Appearances can be deceiving and such is the case when starting a new business.
An industry that looks ripe for the picking might be experiencing a downfall. And a saturated market might be ready to experience innovation.
This is why it is essential to do market research before starting a business. If you don’t, you usually end up with disappointing sales and some really good hindsight.
Take for example the Xbox 360, which opted to use the HD DVD instead of the superior Blu-Ray in 2005. We all know which optical disc format won the ‘war’.
And the console, while doing well soon realized the limits of its decisions towards the end of its lifecycle.
In this article, we talk about how to conduct market research before starting a business that will align you with your consumers’ needs.
1. Look Towards Industry Trends
Before you begin analyzing competitors, customers, or products, look at where the industry is heading. There are a few ways you should go about this:
Use these resources to look at monetary growth/ trends. Has the industry been growing in the past 5 years, past 1 year, etc…? A good indicator is stock prices, revenues and sales, and industry-wide profits. Numbers don’t lie, after all.
Learn about the pathos surrounding the industry. Reading articles on what the perception is surrounding the industry is a good indicator of where its long term future lies.
For example, the coal mining industry is slowly and steadily being attempted to be replaced, because of how it harms the environment.
While it won’t happen for a long, long time a business trying to make a mark in the industry is better off at looking towards renewable energy, since that’s where the long term future of energy lies.
Read about mass hires in the industry. Another good indicator of how an industry is doing is hires. However, this factor is very indirect in nature.
2. Look Towards Competitors
Once you have an idea of how the industry is doing, it is a great idea to include competitor analysis as part of your market research before starting a business. Some ways to do this are:
A. Research local competitors
While businesses have gone global thanks to the Internet, small companies are still most affected by their local competition.
Depending on the geography and size of your competitor, this research might have to be primary as good resources may not be readily available online. Some things to look at are:
Pricing Strategy: If you’re a B2B you’re directly competing for the end consumer.
If you’re a B2C, you’re trying to keep your bids as competitive as possible. It is always a great idea to see what’s being quoted and what’s being charged.
Marketing Strategy: While OnePlus and Apple compete in the smartphone market, their strategies are completely different.
One focuses very heavily on art and elegance, while the other on heavy-duty performance.
How is your local competitor marketing themselves? Finding this out will help you differentiate yourself.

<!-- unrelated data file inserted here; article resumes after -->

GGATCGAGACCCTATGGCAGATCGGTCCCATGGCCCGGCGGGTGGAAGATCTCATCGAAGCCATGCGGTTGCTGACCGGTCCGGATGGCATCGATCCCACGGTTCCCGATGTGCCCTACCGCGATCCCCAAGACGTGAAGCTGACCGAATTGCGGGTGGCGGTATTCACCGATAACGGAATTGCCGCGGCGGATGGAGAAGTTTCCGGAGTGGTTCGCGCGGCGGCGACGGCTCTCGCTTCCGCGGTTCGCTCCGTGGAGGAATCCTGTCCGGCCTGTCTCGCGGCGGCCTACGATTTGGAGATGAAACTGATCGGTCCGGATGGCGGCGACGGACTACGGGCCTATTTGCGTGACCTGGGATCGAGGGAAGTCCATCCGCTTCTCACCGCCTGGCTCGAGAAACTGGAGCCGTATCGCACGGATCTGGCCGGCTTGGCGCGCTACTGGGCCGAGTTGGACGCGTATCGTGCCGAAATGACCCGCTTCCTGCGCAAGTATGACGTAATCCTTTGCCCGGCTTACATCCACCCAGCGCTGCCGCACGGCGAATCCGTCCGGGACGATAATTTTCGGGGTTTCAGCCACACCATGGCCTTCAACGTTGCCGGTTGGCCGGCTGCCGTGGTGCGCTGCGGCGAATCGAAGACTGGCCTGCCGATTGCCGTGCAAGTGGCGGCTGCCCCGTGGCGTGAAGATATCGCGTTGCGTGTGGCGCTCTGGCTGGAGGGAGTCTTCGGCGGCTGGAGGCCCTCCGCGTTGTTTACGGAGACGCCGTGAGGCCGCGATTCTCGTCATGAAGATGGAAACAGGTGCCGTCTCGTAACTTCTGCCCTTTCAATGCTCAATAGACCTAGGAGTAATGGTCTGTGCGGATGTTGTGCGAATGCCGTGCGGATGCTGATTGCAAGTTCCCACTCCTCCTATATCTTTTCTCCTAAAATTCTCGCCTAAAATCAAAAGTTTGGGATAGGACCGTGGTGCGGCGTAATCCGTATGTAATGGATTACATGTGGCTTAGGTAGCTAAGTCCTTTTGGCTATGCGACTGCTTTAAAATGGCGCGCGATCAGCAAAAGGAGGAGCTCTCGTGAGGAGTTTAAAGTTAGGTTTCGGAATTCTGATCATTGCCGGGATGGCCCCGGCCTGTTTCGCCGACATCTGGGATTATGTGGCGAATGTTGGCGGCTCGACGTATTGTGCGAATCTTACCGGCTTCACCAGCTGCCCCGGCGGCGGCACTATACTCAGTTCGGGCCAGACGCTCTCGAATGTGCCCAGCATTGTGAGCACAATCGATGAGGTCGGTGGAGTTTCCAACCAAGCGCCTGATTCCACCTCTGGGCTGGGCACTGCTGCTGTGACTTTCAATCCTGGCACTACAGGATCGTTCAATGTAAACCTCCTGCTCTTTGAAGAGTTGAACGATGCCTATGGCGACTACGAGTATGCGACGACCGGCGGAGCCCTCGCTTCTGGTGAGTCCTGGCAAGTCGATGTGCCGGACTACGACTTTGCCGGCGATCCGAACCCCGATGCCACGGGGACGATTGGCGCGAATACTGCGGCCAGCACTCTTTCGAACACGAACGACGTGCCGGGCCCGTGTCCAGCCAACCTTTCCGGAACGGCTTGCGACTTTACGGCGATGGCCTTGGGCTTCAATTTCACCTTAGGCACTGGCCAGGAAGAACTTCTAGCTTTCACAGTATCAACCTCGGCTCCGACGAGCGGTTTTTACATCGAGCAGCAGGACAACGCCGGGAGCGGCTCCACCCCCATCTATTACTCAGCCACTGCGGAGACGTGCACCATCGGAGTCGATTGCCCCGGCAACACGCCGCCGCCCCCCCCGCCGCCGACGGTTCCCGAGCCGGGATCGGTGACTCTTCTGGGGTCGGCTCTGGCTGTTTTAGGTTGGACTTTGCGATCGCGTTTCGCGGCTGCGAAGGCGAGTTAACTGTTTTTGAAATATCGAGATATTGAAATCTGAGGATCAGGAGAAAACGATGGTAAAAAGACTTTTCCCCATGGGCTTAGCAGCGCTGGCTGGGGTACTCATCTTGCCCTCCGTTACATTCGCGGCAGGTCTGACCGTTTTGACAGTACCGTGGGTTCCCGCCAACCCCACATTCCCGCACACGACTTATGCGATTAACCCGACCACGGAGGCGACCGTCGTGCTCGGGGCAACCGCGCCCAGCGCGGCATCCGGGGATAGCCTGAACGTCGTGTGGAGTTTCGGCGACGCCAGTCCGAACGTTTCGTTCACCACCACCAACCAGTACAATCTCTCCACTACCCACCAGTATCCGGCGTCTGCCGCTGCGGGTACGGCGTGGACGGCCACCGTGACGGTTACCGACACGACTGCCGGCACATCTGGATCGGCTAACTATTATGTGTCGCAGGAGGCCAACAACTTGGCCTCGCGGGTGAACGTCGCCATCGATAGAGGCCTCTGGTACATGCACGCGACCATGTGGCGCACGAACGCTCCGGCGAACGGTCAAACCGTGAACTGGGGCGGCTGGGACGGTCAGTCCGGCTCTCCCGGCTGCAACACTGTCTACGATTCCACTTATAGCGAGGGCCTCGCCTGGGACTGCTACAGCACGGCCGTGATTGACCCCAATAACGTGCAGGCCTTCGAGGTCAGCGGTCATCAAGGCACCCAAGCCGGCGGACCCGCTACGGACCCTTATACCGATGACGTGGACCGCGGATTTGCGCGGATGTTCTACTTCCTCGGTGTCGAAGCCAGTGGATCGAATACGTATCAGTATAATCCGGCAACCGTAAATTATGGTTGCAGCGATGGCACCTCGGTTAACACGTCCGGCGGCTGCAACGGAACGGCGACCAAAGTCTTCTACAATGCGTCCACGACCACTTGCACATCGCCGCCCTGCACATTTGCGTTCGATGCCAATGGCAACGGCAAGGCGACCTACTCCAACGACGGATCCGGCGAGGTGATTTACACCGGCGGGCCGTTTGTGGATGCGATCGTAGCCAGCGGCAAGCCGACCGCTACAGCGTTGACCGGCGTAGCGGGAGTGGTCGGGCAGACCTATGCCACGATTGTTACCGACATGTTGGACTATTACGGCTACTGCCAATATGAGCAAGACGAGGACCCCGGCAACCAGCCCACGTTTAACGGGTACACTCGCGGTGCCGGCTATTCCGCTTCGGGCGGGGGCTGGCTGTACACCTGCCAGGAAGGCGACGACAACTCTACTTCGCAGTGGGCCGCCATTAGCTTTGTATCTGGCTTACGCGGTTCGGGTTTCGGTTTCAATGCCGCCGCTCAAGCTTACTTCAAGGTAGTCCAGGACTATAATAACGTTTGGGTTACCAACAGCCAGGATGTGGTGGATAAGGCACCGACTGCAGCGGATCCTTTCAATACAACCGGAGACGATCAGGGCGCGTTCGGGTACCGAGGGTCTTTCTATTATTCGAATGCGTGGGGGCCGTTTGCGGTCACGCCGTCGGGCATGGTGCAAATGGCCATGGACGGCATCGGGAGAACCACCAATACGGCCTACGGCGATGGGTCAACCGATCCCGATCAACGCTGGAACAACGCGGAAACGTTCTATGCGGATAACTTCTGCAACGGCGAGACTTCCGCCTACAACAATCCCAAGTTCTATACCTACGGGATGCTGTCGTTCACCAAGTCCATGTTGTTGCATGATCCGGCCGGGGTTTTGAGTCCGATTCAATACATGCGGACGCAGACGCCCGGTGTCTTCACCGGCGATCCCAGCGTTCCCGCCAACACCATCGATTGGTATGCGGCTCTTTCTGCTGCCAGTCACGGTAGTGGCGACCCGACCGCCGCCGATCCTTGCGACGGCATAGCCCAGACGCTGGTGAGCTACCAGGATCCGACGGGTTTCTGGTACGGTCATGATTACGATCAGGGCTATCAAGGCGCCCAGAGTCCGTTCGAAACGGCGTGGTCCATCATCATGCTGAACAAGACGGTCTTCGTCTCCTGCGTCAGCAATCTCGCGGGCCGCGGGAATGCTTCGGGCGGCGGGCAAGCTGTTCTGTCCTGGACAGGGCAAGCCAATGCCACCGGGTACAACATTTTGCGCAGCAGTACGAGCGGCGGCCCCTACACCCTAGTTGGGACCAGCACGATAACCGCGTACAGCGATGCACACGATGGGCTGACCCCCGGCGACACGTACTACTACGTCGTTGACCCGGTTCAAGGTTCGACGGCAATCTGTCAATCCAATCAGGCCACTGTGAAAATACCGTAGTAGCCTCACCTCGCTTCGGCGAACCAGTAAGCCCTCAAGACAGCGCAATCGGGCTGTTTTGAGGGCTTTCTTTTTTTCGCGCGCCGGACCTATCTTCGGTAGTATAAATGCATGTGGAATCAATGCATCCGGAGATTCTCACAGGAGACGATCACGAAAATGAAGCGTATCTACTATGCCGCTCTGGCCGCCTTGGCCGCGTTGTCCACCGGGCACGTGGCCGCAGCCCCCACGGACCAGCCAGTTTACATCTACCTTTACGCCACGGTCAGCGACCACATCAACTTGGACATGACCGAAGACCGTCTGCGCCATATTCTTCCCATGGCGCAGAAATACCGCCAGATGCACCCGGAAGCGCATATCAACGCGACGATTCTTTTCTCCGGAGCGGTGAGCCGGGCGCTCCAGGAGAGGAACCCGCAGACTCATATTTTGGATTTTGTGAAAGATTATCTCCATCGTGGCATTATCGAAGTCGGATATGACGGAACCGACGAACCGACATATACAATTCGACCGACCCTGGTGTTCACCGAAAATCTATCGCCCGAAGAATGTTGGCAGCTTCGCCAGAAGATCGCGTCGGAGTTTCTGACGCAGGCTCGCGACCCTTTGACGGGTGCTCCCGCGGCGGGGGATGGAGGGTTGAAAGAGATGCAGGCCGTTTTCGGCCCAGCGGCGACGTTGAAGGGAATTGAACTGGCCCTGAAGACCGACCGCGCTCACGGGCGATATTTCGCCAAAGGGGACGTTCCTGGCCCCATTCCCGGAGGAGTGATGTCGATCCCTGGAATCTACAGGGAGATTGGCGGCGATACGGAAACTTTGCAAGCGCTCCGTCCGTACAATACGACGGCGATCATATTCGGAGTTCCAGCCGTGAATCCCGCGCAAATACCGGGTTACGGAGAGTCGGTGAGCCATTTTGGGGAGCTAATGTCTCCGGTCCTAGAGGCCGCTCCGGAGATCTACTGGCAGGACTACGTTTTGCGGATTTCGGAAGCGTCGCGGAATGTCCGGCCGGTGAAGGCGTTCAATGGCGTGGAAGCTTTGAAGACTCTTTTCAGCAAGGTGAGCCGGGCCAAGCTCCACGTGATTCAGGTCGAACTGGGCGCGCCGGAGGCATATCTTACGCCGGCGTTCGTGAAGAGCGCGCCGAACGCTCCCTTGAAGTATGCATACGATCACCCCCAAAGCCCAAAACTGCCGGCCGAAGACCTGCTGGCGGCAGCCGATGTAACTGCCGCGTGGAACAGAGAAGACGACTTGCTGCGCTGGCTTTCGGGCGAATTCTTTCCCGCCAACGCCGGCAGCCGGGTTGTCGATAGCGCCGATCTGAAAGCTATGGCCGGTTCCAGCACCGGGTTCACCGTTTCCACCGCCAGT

Have your potential competitors opened up new branches?
Have they expanded beyond your city/town?
Have they gone public to raise more funds?
Have they made mass hires?
Some of these questions will help you understand how your industry is doing locally.
B. Research global competitor
There should be plenty of secondary analyses available for global competitors for you to conduct market research before starting a business.
The factors of research mostly remain the same as those for your local competitors. However, global competition also shows you one very important thing that local businesses may be lagging on:
Product & service innovations: Thanks to their superior research and development teams, global businesses end up innovating their products and services more often than their smaller counterparts.
The best part is, it’s always in the news.
For example, if a marketing agency is focusing on developing its editorial content, how can you translate that to your business model before you start out?
It’s all about learning from the giants and building on top of their knowledge, one brick at a time.
3. Look Towards Consumers
A combination of primary and secondary research on customers is a vital part of market research before starting a business.
Customer research, or the lack of it, can make or break your business plan.
It can leave your business saturated, or give you a channel for an innovative business model.
A. Secondary Research
Secondary research on customers is great for quantitative factors, such as:
- Target market’s growth in numbers
- Target market’s grown in revenue and purchasing power
- Geographical concentration for your target market
- Points of contacts that a general demographic prefers, among other things
B. Primary Research
Especially great to gauge your local consumer base, primary consumer research should be a core part of your market research before starting a business.
Some ways you can use your primary research are:
- Conduct mass surveys to see how consumers in certain areas feel about the product/ service you plan on starting and how much they’d pay for it.
- If the above lean positively, you can conduct focus groups and controlled observations to test out your products/ services, if there is something unique about it.
- You can also set up a small test market and focus on one geographical area, customer base, or even make your product/ service invite-only as many apps do.
Primary research is expensive but can help you build the most accurate consumer persona for your local market.
You’ll have a better idea of income, consumer tastes, and interests.
This, in turn, will help you modify your business plan to more accurately fit your local target market.
Read the full article here.
Originally published at https://get.online on November 30, 2020.